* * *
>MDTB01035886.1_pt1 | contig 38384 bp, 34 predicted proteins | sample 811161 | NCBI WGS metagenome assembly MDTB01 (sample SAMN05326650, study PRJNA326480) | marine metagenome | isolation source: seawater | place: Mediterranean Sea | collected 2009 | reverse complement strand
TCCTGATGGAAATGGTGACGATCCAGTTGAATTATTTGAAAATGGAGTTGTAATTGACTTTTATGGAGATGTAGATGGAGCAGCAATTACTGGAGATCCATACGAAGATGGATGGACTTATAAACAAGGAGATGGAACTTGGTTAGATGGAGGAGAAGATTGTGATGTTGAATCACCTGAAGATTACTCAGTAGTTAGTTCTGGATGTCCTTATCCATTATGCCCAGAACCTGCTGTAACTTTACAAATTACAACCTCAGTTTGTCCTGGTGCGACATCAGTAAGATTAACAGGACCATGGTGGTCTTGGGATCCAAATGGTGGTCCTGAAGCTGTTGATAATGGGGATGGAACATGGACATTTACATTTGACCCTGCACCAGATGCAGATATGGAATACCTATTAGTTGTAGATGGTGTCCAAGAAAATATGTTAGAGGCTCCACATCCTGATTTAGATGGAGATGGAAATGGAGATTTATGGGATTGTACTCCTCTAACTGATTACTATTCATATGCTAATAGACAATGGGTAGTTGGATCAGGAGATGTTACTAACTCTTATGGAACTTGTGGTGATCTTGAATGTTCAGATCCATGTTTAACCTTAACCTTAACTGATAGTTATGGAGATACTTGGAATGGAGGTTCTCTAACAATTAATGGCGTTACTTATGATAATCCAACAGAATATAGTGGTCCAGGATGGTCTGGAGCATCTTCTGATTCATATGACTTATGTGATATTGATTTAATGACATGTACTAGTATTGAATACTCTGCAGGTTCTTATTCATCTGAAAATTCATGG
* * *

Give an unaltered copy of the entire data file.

>MDTB01035886.1_pt1 | contig 38384 bp, 34 predicted proteins | sample 811161 | NCBI WGS metagenome assembly MDTB01 (sample SAMN05326650, study PRJNA326480) | marine metagenome | isolation source: seawater | place: Mediterranean Sea | collected 2009 | reverse complement strand
TCCTGATGGAAATGGTGACGATCCAGTTGAATTATTTGAAAATGGAGTTGTAATTGACTTTTATGGAGATGTAGATGGAGCAGCAATTACTGGAGATCCATACGAAGATGGATGGACTTATAAACAAGGAGATGGAACTTGGTTAGATGGAGGAGAAGATTGTGATGTTGAATCACCTGAAGATTACTCAGTAGTTAGTTCTGGATGTCCTTATCCATTATGCCCAGAACCTGCTGTAACTTTACAAATTACAACCTCAGTTTGTCCTGGTGCGACATCAGTAAGATTAACAGGACCATGGTGGTCTTGGGATCCAAATGGTGGTCCTGAAGCTGTTGATAATGGGGATGGAACATGGACATTTACATTTGACCCTGCACCAGATGCAGATATGGAATACCTATTAGTTGTAGATGGTGTCCAAGAAAATATGTTAGAGGCTCCACATCCTGATTTAGATGGAGATGGAAATGGAGATTTATGGGATTGTACTCCTCTAACTGATTACTATTCATATGCTAATAGACAATGGGTAGTTGGATCAGGAGATGTTACTAACTCTTATGGAACTTGTGGTGATCTTGAATGTTCAGATCCATGTTTAACCTTAACCTTAACTGATAGTTATGGAGATACTTGGAATGGAGGTTCTCTAACAATTAATGGCGTTACTTATGATAATCCAACAGAATATAGTGGTCCAGGATGGTCTGGAGCATCTTCTGATTCATATGACTTATGTGATATTGATTTAATGACATGTACTAGTATTGAATACTCTGCAGGTTCTTATTCATCTGAAAATTCATGG